2018 workshop with early bird pricing until September 1:

EuViz Workshops – Bias In The Pen and The Rising Tide with Brandy Agerbeck

Excited to see Copenhagen this summer! I’m co-facilitating two workshops at the EuViz 2018 conference for visual practitioners, and I thought it was a great opportunity to share resources I’m using these days to help me grow, and change. (And help me recover from making mistakes. I make lots of mistakes.) What’s most important is that it’s not just about what you draw. Our work is informed before we pick up the pen. 

They’re connected for me personally, as I want to promote equity and inclusion through my visual work, in my relationships, and to help raise the bar as our visual profession.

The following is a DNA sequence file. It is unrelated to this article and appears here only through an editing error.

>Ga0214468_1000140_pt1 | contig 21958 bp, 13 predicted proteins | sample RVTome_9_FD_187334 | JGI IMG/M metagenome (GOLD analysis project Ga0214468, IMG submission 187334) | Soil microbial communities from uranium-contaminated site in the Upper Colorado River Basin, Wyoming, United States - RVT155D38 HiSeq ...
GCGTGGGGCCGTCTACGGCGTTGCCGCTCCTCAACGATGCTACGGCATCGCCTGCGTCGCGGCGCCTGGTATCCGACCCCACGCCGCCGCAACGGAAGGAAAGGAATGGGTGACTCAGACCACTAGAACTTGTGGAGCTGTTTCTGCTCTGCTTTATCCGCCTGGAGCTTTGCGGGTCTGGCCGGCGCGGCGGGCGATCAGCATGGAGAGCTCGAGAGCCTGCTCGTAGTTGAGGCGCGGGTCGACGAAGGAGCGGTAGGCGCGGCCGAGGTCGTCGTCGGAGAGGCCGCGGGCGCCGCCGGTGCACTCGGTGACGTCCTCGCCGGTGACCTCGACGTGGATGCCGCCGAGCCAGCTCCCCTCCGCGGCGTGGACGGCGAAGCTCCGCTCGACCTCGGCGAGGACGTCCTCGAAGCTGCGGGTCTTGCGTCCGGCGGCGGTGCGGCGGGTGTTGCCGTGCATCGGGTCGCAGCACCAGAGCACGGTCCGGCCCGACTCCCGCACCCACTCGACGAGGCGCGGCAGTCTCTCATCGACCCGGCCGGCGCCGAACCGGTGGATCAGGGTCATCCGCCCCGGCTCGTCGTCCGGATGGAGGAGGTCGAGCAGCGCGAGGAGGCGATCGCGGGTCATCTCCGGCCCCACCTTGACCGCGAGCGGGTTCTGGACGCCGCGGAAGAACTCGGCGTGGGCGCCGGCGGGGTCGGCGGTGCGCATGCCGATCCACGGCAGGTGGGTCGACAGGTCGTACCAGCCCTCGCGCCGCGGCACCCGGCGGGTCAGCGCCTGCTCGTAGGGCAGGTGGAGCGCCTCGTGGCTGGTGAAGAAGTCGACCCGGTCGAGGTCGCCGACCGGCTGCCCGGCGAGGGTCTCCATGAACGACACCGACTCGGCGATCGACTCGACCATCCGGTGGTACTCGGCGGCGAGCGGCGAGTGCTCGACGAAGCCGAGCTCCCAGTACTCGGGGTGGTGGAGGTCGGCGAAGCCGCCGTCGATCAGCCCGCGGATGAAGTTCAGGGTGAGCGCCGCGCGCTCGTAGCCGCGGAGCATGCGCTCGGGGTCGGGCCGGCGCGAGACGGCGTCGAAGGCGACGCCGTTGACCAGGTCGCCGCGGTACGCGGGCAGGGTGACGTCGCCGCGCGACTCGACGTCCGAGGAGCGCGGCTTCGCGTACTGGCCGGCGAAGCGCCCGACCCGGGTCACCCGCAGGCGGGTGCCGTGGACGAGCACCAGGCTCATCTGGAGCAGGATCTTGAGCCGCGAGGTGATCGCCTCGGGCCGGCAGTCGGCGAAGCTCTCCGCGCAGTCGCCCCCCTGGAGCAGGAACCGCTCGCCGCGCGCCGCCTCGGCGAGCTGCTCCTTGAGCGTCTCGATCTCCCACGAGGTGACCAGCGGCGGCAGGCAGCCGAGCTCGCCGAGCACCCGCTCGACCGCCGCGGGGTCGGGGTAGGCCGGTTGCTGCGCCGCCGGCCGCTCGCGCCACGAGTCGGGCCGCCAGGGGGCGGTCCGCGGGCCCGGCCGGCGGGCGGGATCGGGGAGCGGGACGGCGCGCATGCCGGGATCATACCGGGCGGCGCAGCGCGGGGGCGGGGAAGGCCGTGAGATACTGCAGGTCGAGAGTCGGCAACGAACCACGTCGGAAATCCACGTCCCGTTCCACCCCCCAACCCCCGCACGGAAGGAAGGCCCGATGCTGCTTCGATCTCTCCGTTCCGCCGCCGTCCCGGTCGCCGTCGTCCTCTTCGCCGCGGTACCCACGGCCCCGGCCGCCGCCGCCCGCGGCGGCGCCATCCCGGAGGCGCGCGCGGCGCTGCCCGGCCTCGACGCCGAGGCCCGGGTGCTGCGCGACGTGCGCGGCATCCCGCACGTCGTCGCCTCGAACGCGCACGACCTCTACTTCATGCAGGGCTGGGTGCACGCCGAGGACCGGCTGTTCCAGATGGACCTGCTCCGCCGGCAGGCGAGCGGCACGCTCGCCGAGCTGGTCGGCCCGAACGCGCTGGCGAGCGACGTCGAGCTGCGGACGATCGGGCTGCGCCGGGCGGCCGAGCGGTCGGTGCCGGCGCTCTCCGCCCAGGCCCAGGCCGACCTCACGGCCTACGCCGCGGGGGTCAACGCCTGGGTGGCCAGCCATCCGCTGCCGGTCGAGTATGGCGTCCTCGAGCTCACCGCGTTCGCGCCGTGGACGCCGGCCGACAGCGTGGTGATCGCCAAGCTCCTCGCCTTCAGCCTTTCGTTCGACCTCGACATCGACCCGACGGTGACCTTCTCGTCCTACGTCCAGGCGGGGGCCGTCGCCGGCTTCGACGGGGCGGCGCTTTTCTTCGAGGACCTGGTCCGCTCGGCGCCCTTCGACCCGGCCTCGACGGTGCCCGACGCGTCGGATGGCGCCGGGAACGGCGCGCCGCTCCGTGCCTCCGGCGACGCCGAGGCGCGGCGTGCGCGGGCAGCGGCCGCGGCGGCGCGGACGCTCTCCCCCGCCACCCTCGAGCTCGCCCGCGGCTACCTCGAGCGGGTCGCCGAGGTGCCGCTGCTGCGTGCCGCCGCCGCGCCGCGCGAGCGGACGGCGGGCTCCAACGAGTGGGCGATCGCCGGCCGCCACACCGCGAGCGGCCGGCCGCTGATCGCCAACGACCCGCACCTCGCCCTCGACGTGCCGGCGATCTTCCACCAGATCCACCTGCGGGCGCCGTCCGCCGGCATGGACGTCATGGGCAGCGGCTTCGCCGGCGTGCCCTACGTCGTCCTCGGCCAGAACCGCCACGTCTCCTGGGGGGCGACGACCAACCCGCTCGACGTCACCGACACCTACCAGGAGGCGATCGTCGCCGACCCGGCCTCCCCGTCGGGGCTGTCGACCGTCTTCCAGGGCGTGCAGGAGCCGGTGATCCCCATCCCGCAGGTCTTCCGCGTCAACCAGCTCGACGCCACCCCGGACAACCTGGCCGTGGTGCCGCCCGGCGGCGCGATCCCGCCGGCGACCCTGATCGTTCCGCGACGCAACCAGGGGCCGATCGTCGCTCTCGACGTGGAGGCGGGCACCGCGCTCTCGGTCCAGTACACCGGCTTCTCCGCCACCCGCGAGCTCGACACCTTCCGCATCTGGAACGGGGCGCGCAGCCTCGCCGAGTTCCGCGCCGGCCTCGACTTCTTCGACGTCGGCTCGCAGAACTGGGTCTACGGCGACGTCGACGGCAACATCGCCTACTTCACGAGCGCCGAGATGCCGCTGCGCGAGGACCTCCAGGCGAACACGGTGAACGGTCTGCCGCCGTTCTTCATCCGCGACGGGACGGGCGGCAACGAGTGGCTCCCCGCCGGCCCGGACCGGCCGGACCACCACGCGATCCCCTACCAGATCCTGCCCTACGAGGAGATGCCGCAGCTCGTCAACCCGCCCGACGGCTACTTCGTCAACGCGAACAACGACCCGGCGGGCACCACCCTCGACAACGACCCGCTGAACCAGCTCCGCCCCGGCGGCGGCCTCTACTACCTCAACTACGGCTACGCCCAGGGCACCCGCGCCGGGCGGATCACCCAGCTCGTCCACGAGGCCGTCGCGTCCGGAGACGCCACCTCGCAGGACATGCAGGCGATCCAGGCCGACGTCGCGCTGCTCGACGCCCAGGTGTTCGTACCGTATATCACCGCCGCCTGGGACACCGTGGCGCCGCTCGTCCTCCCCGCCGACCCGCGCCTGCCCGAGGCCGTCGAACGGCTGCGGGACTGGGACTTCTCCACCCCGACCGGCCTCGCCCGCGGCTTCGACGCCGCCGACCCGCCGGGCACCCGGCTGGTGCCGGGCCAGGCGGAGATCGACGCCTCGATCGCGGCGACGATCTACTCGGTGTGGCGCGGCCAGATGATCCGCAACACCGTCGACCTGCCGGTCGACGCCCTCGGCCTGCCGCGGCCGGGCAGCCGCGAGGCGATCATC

In both workshops, we’ll be working at the three levels of personal, practitioner, and the field.

It starts with me


Here’s a totally subjective list from what I’m reading these days, centered around decolonization/re-Indigenization, anti-racism and anti-Indigenous racism. I tweet out resources every week at @sambradd, too. We’ll share more of our workshop/learning tools after the session, too.

The White Allies’ Guide to Collecting Aunt Linda

You can’t just draw purple people and call it diversity

Workshop Guide to Discussing Identity, Power and Privilege

Sum of Us’ Progressive Style Guide

Decolonization Reading List (for Turtle Island)

Allyship, Advocacy, and the Legitimate Role of Non-Indigenous Folks

CBC: 18 books by Indigenous women you should read (Turtle Island)

Cultural Appreciation or Cultural Appropriation by Unsettling America


Read more